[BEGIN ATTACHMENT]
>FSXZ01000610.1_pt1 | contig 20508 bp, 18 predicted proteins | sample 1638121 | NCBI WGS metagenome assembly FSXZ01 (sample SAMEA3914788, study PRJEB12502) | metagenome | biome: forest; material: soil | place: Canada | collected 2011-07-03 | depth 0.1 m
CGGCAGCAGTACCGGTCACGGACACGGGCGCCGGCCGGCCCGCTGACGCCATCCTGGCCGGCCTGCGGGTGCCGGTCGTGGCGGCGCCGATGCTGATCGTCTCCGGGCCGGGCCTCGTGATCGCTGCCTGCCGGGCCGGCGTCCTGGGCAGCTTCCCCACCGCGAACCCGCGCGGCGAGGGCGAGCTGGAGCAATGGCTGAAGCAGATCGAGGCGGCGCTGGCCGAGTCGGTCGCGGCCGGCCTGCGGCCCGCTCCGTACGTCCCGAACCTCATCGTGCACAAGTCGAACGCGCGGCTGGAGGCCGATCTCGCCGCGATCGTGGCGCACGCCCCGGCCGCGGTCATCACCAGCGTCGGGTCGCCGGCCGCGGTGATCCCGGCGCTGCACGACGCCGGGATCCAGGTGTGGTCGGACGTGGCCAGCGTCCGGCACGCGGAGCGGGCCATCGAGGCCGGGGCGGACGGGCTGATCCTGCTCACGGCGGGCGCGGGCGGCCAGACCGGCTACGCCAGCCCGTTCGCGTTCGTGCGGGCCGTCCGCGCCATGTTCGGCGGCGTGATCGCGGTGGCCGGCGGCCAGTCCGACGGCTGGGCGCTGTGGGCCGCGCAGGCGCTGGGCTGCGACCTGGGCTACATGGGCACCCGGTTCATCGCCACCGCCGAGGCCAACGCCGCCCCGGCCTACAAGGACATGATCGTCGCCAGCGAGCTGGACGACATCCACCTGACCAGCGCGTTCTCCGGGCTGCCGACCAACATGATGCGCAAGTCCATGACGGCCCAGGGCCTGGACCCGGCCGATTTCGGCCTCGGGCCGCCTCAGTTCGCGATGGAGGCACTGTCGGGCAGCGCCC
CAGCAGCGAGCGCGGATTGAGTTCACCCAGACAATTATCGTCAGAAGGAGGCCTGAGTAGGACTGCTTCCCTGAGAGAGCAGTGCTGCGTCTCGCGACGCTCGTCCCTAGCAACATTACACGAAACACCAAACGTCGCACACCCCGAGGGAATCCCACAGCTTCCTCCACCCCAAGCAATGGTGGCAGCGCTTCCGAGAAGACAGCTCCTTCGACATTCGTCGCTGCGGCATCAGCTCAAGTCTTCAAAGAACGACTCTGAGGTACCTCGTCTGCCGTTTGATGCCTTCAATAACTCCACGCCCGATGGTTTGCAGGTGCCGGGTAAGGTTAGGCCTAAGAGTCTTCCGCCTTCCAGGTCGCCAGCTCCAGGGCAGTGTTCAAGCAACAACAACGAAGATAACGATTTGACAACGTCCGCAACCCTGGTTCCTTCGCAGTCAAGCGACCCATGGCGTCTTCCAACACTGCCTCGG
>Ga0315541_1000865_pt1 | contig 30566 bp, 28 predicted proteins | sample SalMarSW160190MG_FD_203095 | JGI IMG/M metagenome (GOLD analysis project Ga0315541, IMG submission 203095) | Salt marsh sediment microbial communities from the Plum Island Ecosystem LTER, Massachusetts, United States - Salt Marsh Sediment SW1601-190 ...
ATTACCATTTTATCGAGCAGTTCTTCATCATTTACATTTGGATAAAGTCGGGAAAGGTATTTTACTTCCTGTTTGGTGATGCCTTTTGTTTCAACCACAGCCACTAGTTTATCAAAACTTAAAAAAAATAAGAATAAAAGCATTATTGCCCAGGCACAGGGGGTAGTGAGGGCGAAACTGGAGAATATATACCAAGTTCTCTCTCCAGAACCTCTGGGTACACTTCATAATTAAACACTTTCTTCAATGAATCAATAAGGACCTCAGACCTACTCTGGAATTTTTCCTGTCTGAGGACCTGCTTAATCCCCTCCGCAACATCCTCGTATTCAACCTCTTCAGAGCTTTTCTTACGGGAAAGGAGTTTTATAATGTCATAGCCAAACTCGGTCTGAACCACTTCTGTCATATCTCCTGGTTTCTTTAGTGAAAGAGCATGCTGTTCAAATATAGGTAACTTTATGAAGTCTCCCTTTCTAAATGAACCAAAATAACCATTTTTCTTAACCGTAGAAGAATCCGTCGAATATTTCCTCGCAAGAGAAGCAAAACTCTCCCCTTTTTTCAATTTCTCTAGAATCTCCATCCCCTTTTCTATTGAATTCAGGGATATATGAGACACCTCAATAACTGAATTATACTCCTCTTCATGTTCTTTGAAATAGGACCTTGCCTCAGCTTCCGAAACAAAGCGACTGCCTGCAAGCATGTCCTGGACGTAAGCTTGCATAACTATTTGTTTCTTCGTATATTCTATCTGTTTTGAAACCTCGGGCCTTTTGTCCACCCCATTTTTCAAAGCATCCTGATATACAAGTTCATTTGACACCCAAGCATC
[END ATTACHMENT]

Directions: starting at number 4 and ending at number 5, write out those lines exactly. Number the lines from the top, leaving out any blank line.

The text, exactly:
>Ga0315541_1000865_pt1 | contig 30566 bp, 28 predicted proteins | sample SalMarSW160190MG_FD_203095 | JGI IMG/M metagenome (GOLD analysis project Ga0315541, IMG submission 203095) | Salt marsh sediment microbial communities from the Plum Island Ecosystem LTER, Massachusetts, United States - Salt Marsh Sediment SW1601-190 ...
ATTACCATTTTATCGAGCAGTTCTTCATCATTTACATTTGGATAAAGTCGGGAAAGGTATTTTACTTCCTGTTTGGTGATGCCTTTTGTTTCAACCACAGCCACTAGTTTATCAAAACTTAAAAAAAATAAGAATAAAAGCATTATTGCCCAGGCACAGGGGGTAGTGAGGGCGAAACTGGAGAATATATACCAAGTTCTCTCTCCAGAACCTCTGGGTACACTTCATAATTAAACACTTTCTTCAATGAATCAATAAGGACCTCAGACCTACTCTGGAATTTTTCCTGTCTGAGGACCTGCTTAATCCCCTCCGCAACATCCTCGTATTCAACCTCTTCAGAGCTTTTCTTACGGGAAAGGAGTTTTATAATGTCATAGCCAAACTCGGTCTGAACCACTTCTGTCATATCTCCTGGTTTCTTTAGTGAAAGAGCATGCTGTTCAAATATAGGTAACTTTATGAAGTCTCCCTTTCTAAATGAACCAAAATAACCATTTTTCTTAACCGTAGAAGAATCCGTCGAATATTTCCTCGCAAGAGAAGCAAAACTCTCCCCTTTTTTCAATTTCTCTAGAATCTCCATCCCCTTTTCTATTGAATTCAGGGATATATGAGACACCTCAATAACTGAATTATACTCCTCTTCATGTTCTTTGAAATAGGACCTTGCCTCAGCTTCCGAAACAAAGCGACTGCCTGCAAGCATGTCCTGGACGTAAGCTTGCATAACTATTTGTTTCTTCGTATATTCTATCTGTTTTGAAACCTCGGGCCTTTTGTCCACCCCATTTTTCAAAGCATCCTGATATACAAGTTCATTTGACACCCAAGCATC